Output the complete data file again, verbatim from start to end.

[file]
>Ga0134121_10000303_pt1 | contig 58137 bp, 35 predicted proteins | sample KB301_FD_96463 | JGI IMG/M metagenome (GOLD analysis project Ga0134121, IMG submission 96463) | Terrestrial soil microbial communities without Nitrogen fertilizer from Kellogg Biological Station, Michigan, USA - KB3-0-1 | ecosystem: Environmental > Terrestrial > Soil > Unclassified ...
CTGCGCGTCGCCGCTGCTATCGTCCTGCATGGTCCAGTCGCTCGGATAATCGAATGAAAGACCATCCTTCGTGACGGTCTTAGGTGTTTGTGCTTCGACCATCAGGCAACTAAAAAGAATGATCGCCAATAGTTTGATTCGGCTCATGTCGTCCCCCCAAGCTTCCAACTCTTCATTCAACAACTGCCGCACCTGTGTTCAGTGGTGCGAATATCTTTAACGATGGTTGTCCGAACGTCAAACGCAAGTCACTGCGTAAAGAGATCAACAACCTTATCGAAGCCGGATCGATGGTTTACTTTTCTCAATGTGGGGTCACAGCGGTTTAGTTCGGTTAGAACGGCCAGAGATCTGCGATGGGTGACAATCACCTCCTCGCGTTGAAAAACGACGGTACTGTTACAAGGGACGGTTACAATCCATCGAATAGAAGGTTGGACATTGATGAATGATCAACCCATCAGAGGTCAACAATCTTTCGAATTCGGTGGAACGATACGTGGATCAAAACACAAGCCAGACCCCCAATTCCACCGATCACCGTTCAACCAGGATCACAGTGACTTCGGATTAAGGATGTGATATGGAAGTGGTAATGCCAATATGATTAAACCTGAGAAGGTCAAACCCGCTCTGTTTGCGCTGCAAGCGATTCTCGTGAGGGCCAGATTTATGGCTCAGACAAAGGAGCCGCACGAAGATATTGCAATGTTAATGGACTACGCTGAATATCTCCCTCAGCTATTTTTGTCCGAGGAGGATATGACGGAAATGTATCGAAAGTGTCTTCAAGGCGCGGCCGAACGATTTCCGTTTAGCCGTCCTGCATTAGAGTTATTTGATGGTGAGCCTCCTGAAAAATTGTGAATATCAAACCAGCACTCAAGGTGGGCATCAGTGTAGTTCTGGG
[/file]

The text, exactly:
>Ga0134121_10000303_pt1 | contig 58137 bp, 35 predicted proteins | sample KB301_FD_96463 | JGI IMG/M metagenome (GOLD analysis project Ga0134121, IMG submission 96463) | Terrestrial soil microbial communities without Nitrogen fertilizer from Kellogg Biological Station, Michigan, USA - KB3-0-1 | ecosystem: Environmental > Terrestrial > Soil > Unclassified ...
CTGCGCGTCGCCGCTGCTATCGTCCTGCATGGTCCAGTCGCTCGGATAATCGAATGAAAGACCATCCTTCGTGACGGTCTTAGGTGTTTGTGCTTCGACCATCAGGCAACTAAAAAGAATGATCGCCAATAGTTTGATTCGGCTCATGTCGTCCCCCCAAGCTTCCAACTCTTCATTCAACAACTGCCGCACCTGTGTTCAGTGGTGCGAATATCTTTAACGATGGTTGTCCGAACGTCAAACGCAAGTCACTGCGTAAAGAGATCAACAACCTTATCGAAGCCGGATCGATGGTTTACTTTTCTCAATGTGGGGTCACAGCGGTTTAGTTCGGTTAGAACGGCCAGAGATCTGCGATGGGTGACAATCACCTCCTCGCGTTGAAAAACGACGGTACTGTTACAAGGGACGGTTACAATCCATCGAATAGAAGGTTGGACATTGATGAATGATCAACCCATCAGAGGTCAACAATCTTTCGAATTCGGTGGAACGATACGTGGATCAAAACACAAGCCAGACCCCCAATTCCACCGATCACCGTTCAACCAGGATCACAGTGACTTCGGATTAAGGATGTGATATGGAAGTGGTAATGCCAATATGATTAAACCTGAGAAGGTCAAACCCGCTCTGTTTGCGCTGCAAGCGATTCTCGTGAGGGCCAGATTTATGGCTCAGACAAAGGAGCCGCACGAAGATATTGCAATGTTAATGGACTACGCTGAATATCTCCCTCAGCTATTTTTGTCCGAGGAGGATATGACGGAAATGTATCGAAAGTGTCTTCAAGGCGCGGCCGAACGATTTCCGTTTAGCCGTCCTGCATTAGAGTTATTTGATGGTGAGCCTCCTGAAAAATTGTGAATATCAAACCAGCACTCAAGGTGGGCATCAGTGTAGTTCTGGG